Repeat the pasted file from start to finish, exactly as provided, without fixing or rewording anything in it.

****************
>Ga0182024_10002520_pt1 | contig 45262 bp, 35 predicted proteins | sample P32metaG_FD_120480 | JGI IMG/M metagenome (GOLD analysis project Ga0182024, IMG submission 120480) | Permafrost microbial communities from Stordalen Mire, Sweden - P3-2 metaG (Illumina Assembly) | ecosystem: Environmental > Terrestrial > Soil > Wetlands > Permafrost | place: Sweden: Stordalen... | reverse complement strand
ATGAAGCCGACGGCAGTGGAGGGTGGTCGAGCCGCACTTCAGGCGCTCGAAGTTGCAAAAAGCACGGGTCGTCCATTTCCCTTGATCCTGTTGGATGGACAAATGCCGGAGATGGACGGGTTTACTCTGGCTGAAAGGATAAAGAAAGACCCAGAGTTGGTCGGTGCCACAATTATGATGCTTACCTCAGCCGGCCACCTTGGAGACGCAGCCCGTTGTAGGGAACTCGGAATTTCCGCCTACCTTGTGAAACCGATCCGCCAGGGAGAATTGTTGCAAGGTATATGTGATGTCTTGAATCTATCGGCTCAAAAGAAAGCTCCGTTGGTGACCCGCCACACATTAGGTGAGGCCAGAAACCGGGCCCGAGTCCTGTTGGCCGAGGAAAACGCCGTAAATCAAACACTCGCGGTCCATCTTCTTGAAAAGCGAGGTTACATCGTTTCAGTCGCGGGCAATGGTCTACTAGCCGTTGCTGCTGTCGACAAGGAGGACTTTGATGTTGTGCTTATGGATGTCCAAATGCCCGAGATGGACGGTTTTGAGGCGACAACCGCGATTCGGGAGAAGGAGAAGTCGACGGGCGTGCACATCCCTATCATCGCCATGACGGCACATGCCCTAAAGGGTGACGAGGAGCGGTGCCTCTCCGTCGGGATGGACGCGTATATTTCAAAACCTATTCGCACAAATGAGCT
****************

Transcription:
>Ga0182024_10002520_pt1 | contig 45262 bp, 35 predicted proteins | sample P32metaG_FD_120480 | JGI IMG/M metagenome (GOLD analysis project Ga0182024, IMG submission 120480) | Permafrost microbial communities from Stordalen Mire, Sweden - P3-2 metaG (Illumina Assembly) | ecosystem: Environmental > Terrestrial > Soil > Wetlands > Permafrost | place: Sweden: Stordalen... | reverse complement strand
ATGAAGCCGACGGCAGTGGAGGGTGGTCGAGCCGCACTTCAGGCGCTCGAAGTTGCAAAAAGCACGGGTCGTCCATTTCCCTTGATCCTGTTGGATGGACAAATGCCGGAGATGGACGGGTTTACTCTGGCTGAAAGGATAAAGAAAGACCCAGAGTTGGTCGGTGCCACAATTATGATGCTTACCTCAGCCGGCCACCTTGGAGACGCAGCCCGTTGTAGGGAACTCGGAATTTCCGCCTACCTTGTGAAACCGATCCGCCAGGGAGAATTGTTGCAAGGTATATGTGATGTCTTGAATCTATCGGCTCAAAAGAAAGCTCCGTTGGTGACCCGCCACACATTAGGTGAGGCCAGAAACCGGGCCCGAGTCCTGTTGGCCGAGGAAAACGCCGTAAATCAAACACTCGCGGTCCATCTTCTTGAAAAGCGAGGTTACATCGTTTCAGTCGCGGGCAATGGTCTACTAGCCGTTGCTGCTGTCGACAAGGAGGACTTTGATGTTGTGCTTATGGATGTCCAAATGCCCGAGATGGACGGTTTTGAGGCGACAACCGCGATTCGGGAGAAGGAGAAGTCGACGGGCGTGCACATCCCTATCATCGCCATGACGGCACATGCCCTAAAGGGTGACGAGGAGCGGTGCCTCTCCGTCGGGATGGACGCGTATATTTCAAAACCTATTCGCACAAATGAGCT